The Space Between Us – Melanie Rees

The vacuous space between our worlds clasped me in shadow. There was a strange feeling of static in the air, as if someone had rubbed a balloon across my skin. I couldn’t actually feel the ground, but as the Drukari representative floated through the blackness, a dirt track and crossroads materialised underneath her feet.

She looked the same as the other Drukari who had crossed the borders lately: heavy fustian tunic and pixie ears. Mousy hair draped across one shoulder in a loose plait. The long sword sheathed by her side hardened her graceful appearance. But she was still one of them

“Maintain diplomacy,” I whispered to myself. Much hinged on my deployment to Drukari lands: a promotion, a pay-raise but most importantly a promise to see my little Caitlin again and enjoy six months without service.

The Drukari placed her hands on my shoulders and bowed so that our foreheads touched in what I assumed was a Drukari greeting. “You are the Earth representative?”

“Lieutenant Jackson McKenzie.” I extended my hand.

“And I am Narenda.” She clasped my hand inside both of hers. For some reason I was shocked at the warmth and solidity of her hands. Even though I’d fought with them on Earth, I still imagined the Drukari sightings were a figment of our imagination. But she was real, the only tangible thing here.

I tapped my foot on the dirt track and it rested perfectly on the illuminated crossroad even though I couldn’t feel it. 

“This space doesn’t literally exist,” she said, obviously picking up on my discomfort. “What you see is merely a projection of your subconscious to help keep you oriented between worlds.”

How did she know so much when we’d been researching the portals since they first appeared? “What do you see?” I asked, self-conscious at my apparent lack of knowledge.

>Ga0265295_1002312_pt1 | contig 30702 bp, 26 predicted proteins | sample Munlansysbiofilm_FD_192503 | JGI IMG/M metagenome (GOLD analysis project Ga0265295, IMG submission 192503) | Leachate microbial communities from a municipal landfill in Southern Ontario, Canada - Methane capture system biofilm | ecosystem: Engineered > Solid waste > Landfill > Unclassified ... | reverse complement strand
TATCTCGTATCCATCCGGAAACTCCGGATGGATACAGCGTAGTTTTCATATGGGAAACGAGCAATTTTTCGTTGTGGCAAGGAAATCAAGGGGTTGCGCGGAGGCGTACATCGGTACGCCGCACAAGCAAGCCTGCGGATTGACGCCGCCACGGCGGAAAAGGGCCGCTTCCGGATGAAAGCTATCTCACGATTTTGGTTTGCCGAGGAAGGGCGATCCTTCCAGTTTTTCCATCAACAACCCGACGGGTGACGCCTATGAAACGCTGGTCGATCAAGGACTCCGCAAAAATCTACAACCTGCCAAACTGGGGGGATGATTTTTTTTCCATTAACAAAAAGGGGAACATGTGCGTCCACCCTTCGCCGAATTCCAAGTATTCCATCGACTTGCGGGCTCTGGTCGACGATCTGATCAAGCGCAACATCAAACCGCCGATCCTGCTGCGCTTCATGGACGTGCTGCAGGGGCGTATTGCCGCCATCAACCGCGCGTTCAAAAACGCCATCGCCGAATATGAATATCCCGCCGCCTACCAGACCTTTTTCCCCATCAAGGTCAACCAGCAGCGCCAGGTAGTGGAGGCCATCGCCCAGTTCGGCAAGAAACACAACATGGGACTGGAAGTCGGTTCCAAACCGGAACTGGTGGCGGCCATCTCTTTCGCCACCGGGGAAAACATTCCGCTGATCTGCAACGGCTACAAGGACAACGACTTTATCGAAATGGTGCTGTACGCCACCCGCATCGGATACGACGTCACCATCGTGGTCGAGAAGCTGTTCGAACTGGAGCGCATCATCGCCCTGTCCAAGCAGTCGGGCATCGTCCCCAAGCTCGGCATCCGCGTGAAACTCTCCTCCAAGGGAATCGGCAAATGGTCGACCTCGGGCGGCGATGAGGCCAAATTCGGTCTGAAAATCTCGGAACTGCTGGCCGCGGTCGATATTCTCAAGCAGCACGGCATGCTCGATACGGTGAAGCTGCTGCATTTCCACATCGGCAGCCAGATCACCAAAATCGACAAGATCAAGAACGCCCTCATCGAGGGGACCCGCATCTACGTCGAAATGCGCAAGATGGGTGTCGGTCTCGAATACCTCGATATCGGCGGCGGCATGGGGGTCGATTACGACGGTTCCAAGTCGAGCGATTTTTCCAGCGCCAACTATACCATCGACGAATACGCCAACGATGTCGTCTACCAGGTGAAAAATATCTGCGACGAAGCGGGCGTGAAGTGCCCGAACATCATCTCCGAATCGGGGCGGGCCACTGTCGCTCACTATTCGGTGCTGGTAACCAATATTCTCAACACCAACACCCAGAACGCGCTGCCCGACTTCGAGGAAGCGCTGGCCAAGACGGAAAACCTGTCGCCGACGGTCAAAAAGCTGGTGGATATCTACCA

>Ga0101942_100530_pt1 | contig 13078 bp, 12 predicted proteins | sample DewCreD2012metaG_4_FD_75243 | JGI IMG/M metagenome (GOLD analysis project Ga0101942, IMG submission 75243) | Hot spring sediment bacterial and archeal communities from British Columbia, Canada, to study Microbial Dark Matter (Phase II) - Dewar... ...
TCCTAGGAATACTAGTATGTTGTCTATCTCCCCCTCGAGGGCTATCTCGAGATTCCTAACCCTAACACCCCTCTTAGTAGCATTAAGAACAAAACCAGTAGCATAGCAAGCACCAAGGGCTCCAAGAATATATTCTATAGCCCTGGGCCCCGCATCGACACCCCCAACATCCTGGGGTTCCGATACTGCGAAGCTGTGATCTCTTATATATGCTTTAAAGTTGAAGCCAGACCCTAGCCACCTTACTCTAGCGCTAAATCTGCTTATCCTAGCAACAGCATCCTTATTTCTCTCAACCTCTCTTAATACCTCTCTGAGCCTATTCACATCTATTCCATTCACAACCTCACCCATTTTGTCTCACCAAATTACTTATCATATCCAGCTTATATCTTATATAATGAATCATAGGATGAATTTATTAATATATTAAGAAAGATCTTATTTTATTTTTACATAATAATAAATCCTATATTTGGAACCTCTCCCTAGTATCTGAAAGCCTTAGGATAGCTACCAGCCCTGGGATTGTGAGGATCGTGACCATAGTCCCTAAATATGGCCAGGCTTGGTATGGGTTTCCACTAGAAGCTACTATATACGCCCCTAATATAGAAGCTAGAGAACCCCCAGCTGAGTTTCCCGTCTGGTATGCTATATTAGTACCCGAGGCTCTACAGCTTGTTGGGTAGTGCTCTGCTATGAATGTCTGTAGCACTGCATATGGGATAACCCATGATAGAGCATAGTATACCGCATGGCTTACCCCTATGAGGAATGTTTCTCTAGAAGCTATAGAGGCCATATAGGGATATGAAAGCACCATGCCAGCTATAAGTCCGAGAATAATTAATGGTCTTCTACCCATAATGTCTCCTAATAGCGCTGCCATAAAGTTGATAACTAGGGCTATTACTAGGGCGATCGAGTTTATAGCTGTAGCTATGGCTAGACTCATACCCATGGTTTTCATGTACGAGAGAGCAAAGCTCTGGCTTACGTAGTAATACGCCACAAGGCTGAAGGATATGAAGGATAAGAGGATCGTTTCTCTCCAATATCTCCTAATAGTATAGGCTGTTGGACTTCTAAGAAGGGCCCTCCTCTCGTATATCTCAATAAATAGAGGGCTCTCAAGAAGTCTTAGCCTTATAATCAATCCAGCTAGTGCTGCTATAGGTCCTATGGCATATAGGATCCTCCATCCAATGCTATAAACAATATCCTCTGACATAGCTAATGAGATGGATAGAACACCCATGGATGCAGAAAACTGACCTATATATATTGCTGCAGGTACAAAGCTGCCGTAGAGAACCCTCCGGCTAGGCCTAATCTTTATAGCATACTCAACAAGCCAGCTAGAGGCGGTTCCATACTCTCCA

The corner of her lips turned up, but her eyes remained static. “The border between our worlds is fraying,” she said, changing topics abruptly. 

“I’m well aware of that. Your … people are appearing more and more frequently on Earth and creating havoc in our cities,” I said. “But we’re at a loss how to fix it.”  

“Our oracle believes he can sever the connection between our worlds. I have asked the Drukari, who are supportive in finding a solution, to guard the portal on our side. Follow me?” Narenda didn’t wait for me to respond and she walked towards the slit of silver light that perforated the blackness.

“Hang on. I came here to negotiate between worlds on neutral territory not in your world. You can’t dictate the terms—”

Narenda vanished before I finished. I rushed towards the shimmering portal to give her a piece of my mind, but the silver light clasped my hand with a tingling sensation. The prickliness crept along my arm and torso. A burst of daylight made the words poised on my lips melt away. I emerged through a waterfall onto a rocky ledge, but remained bone dry. Clambering down the rocks, I gazed out across a silver river; its surface appeared to crackle. Static filled the air and there was a sweet smell of ozone as if a storm were approaching. Yet the sky was clear.